To give you an example here in london, I am at a guest house and I am told that the cleaning lady is here more frequently than when others are here. She rarely shows up and perhaps the hated concept of tipping is where the the trick lies, Smile
Yes, that is surely Americanization.
 
I was in KL last year, and the concept of refunds and returns was started by WalMart. The folks love it as they don’t see fit, they can return it. Previously, if the shoe gets bad in 10 days, you lose it.
 
I would like the originator to provide more examples of americanization in specific countries.
 
 

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London, Brussels, Basel, Paris, London
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mb
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Quote:
ORIGINAL: Don

All those damn Irish pubs around the world !!! Feckin Guinness and Harp!! I’d be better of with Budweiser and Moosearse….

 
UH! NO!  I guess you don’t have to drink american bud.

Eat the food, use the wrong verbs, and end up getting charged double.

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Quote:
ORIGINAL: MB

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ORIGINAL: Don

All those damn Irish pubs around the world !!! Feckin Guinness and Harp!! I’d be better of with Budweiser and Moosearse….


UH! NO!  I guess you don’t have to drink american bud.

 
I dunno, outside of Ireland and UK, I would just about prefer american budweiser over guinness.  Its such a shame how many good beers ruin their reputation when they export. 

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I’ll guess all the ‘Americanization’ ‘Chinese’ doesn’t matter bcoz all I want is, I feel safe in every country that I been. World peace is better than anythings man. Well colonization started long ago, now it penetrate in the economy. If I have a lot money, off course I will open branch in NYC[]. At the end of the day, u end up 6 feet under…. so enjoy now my son. But ill guess, peace won’t come easily.

My 2 cents.

Cheers Bro’s & Sista.

Icbites
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I hope to God English isn’t your first language.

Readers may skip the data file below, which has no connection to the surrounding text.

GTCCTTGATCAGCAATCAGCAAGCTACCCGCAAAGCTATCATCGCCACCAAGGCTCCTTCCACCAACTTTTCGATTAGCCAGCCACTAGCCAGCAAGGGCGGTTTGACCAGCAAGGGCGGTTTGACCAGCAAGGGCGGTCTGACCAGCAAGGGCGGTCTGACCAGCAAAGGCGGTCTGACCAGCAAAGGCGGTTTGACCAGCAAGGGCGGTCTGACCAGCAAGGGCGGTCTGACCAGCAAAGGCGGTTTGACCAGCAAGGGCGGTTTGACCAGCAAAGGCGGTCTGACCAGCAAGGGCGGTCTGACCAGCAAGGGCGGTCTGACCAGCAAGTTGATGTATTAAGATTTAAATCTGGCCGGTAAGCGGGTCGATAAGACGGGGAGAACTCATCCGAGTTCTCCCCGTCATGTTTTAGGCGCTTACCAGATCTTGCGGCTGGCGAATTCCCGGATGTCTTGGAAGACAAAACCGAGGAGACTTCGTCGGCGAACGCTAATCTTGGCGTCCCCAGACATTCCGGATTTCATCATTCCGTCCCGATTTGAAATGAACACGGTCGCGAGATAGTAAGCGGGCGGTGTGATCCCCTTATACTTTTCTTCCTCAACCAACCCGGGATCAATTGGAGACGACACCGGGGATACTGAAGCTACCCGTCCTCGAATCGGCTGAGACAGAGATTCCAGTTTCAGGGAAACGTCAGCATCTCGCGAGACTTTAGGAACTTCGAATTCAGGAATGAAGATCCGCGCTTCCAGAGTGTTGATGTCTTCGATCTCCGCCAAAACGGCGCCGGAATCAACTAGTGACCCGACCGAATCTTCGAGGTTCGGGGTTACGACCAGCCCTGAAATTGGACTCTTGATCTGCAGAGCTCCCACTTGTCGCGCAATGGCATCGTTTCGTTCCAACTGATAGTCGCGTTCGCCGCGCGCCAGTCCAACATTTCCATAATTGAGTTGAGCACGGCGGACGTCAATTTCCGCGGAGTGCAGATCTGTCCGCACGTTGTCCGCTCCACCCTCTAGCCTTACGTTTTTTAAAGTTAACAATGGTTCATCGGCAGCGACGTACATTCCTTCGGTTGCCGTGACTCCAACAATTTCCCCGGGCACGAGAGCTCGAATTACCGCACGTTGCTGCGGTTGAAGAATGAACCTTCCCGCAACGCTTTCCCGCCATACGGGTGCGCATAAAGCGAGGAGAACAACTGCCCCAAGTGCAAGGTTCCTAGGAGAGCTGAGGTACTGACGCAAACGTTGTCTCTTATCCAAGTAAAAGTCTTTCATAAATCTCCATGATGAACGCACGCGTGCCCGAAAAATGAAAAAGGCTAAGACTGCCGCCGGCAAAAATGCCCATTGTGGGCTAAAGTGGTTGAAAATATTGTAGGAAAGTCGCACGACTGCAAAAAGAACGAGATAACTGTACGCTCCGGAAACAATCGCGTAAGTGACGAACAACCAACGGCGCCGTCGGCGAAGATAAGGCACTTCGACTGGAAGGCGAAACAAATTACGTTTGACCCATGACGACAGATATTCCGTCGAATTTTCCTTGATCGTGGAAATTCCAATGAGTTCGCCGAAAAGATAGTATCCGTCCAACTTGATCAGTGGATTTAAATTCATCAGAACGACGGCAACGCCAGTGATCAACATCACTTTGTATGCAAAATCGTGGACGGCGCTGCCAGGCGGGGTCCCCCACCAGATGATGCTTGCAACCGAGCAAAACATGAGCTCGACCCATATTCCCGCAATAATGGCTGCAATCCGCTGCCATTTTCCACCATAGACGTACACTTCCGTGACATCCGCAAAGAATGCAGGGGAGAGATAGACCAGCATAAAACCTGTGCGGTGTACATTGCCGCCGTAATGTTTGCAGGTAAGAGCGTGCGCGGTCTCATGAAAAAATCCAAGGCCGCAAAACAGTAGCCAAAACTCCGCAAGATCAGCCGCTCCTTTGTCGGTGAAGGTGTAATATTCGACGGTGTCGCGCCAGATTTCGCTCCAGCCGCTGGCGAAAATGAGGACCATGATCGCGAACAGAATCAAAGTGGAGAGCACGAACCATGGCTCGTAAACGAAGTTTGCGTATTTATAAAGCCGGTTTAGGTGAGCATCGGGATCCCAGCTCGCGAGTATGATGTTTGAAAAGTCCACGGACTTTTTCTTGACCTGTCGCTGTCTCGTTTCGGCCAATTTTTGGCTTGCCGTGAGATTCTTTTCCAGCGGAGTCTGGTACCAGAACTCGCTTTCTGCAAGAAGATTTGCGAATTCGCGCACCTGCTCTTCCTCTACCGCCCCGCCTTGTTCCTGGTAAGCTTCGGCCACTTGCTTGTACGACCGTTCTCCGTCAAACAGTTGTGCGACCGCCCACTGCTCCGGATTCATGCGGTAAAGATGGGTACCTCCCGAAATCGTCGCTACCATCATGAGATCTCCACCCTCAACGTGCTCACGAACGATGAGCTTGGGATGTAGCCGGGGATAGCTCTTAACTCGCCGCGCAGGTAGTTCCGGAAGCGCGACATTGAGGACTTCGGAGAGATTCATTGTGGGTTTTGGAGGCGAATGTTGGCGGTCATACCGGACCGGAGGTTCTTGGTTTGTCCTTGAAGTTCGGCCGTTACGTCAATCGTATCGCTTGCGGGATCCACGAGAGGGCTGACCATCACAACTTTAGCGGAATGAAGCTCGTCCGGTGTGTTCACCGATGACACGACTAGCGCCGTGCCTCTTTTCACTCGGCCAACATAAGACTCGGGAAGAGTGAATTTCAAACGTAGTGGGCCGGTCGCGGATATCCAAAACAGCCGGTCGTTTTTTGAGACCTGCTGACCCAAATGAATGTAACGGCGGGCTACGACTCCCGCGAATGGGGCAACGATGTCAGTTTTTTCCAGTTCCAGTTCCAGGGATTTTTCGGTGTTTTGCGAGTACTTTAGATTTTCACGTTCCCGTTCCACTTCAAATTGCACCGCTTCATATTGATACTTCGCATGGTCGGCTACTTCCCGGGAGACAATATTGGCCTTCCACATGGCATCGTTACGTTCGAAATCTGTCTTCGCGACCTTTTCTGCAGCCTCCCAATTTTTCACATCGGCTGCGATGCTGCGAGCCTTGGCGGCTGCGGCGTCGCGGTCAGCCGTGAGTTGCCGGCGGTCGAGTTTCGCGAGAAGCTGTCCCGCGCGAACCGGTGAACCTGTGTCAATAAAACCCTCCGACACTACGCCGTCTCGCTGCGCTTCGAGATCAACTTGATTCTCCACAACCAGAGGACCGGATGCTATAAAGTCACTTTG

Please!, Renew my faith in society, say it ain’t so!

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I hate americans.

Fat, ugly… sweaty, useless… stinky

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Don’t worry Jboy.

Natural selection will take it’s coarse and the fat sweaty americans will simply die off.
This cultural strain on society is as tetius as the country itself.

Don
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course
tedious

rob_co2
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young immature computer nerds will die off as well. 

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Sometimes people equate human progress with “Americanization” or “westernization,” describing modern Asian cities like Shanghai as “westernized” or sometimes “Americanized” because they drive cars and work in skyscrapers.  That’s an extremely americentric/ethnocentric way of looking at it; taking credit for human progress.  Modernization is NOT Americanization; the modern Asian urban model is entirely different from that of the United States anyways, and cars weren’t even invented in the US.  I find it extremely annoying when people returnng from Asia will describe a particular city as “Americanized.”  Americans didn’t invent modernity.

The one thing that does worry me, however, is that globalization seems to be doing away with global diversity.

There’s two ways to look at diversity:

A.) the American perspective endorses local diversity but global homogeneity.  It’s a very hypocritical concept, IMO, and this is the very reason the the United States was the only country to disagree with the UN charter on cultural diversity.  Little known fact to ordinary Americans, and kind of surprising given all the hoopla and hurrah rhetoric for diversity that we have in the US.  To illustrate this point, the American perspective of “diversity” is one where every city across the globe is a carbon-copy of Los Angeles: English is the lingua franca, everyone watches Hollywood films and listens to Hollywood pop music, and there’s an “Italian restaurant” a “Chinese take-out” and an Irish pub on every corner.  We are taking bastardized bits and pieces from a handful of cultures, fusing them into a single global pop culture, and forcing this model down everyone’s throats.  So much for diversity.

B.) the international perspective of diversity (spearheaded by Canada and France) endorses preservation of local culture for the wider goal of global diversity.  IE Canada should remain Canadian (this encompasses the country’s subcultures: English-Canadians and subcultures [western, eastern, Maritime], French-Canadian and subcultures [Quebecois, Acadian, etc], the Inuit peoples, etc), France remains French (including regional cultures [Paris, Provence, Bourgogne, Normandie, etc] and linguistic minorities [Corsicans, Bretons, etc], China as Chinese (and regional cultures, as well as linguistic minorites, etc)…and there needs to be preservation of local film industries, music (both traditional and local pop musics), the arts, etc.  These are all worth preserving for the sake of TRUE global diversity, and not converted into a carbon copy of Los Angeles with American pop music, Irish pubs, so-called “Italian” restaurants, and so on and so forth.